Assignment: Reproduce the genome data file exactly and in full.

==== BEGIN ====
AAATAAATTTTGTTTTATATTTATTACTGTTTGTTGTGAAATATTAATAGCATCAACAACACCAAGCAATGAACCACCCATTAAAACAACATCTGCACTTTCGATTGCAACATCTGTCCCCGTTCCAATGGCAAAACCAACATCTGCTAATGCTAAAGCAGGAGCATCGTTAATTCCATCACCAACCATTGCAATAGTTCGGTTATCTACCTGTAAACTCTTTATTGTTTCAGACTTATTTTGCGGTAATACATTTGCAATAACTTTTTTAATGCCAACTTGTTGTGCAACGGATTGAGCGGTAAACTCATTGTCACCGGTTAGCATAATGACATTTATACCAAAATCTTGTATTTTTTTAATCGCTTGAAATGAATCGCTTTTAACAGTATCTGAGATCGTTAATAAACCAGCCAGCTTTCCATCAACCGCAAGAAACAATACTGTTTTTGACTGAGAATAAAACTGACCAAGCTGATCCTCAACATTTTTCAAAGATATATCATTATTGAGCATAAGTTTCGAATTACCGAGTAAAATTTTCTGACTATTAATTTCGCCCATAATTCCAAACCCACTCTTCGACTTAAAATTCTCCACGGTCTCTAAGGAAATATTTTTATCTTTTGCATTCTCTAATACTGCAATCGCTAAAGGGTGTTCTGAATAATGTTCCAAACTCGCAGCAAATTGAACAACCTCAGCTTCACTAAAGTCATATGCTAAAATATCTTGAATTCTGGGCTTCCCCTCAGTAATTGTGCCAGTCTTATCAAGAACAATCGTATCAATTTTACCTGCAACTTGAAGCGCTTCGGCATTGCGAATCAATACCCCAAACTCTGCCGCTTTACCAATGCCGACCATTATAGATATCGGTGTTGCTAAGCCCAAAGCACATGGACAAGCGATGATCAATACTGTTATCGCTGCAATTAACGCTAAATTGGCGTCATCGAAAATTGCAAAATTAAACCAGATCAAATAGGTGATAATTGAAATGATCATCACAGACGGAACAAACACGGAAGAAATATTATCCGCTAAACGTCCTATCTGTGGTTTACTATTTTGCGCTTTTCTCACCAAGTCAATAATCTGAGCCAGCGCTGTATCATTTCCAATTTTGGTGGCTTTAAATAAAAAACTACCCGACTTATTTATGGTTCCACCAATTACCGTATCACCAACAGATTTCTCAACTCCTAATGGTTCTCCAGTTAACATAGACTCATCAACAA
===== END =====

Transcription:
AAATAAATTTTGTTTTATATTTATTACTGTTTGTTGTGAAATATTAATAGCATCAACAACACCAAGCAATGAACCACCCATTAAAACAACATCTGCACTTTCGATTGCAACATCTGTCCCCGTTCCAATGGCAAAACCAACATCTGCTAATGCTAAAGCAGGAGCATCGTTAATTCCATCACCAACCATTGCAATAGTTCGGTTATCTACCTGTAAACTCTTTATTGTTTCAGACTTATTTTGCGGTAATACATTTGCAATAACTTTTTTAATGCCAACTTGTTGTGCAACGGATTGAGCGGTAAACTCATTGTCACCGGTTAGCATAATGACATTTATACCAAAATCTTGTATTTTTTTAATCGCTTGAAATGAATCGCTTTTAACAGTATCTGAGATCGTTAATAAACCAGCCAGCTTTCCATCAACCGCAAGAAACAATACTGTTTTTGACTGAGAATAAAACTGACCAAGCTGATCCTCAACATTTTTCAAAGATATATCATTATTGAGCATAAGTTTCGAATTACCGAGTAAAATTTTCTGACTATTAATTTCGCCCATAATTCCAAACCCACTCTTCGACTTAAAATTCTCCACGGTCTCTAAGGAAATATTTTTATCTTTTGCATTCTCTAATACTGCAATCGCTAAAGGGTGTTCTGAATAATGTTCCAAACTCGCAGCAAATTGAACAACCTCAGCTTCACTAAAGTCATATGCTAAAATATCTTGAATTCTGGGCTTCCCCTCAGTAATTGTGCCAGTCTTATCAAGAACAATCGTATCAATTTTACCTGCAACTTGAAGCGCTTCGGCATTGCGAATCAATACCCCAAACTCTGCCGCTTTACCAATGCCGACCATTATAGATATCGGTGTTGCTAAGCCCAAAGCACATGGACAAGCGATGATCAATACTGTTATCGCTGCAATTAACGCTAAATTGGCGTCATCGAAAATTGCAAAATTAAACCAGATCAAATAGGTGATAATTGAAATGATCATCACAGACGGAACAAACACGGAAGAAATATTATCCGCTAAACGTCCTATCTGTGGTTTACTATTTTGCGCTTTTCTCACCAAGTCAATAATCTGAGCCAGCGCTGTATCATTTCCAATTTTGGTGGCTTTAAATAAAAAACTACCCGACTTATTTATGGTTCCACCAATTACCGTATCACCAACAGATTTCTCAACTCCTAATGGTTCTCCAGTTAACATAGACTCATCAACAA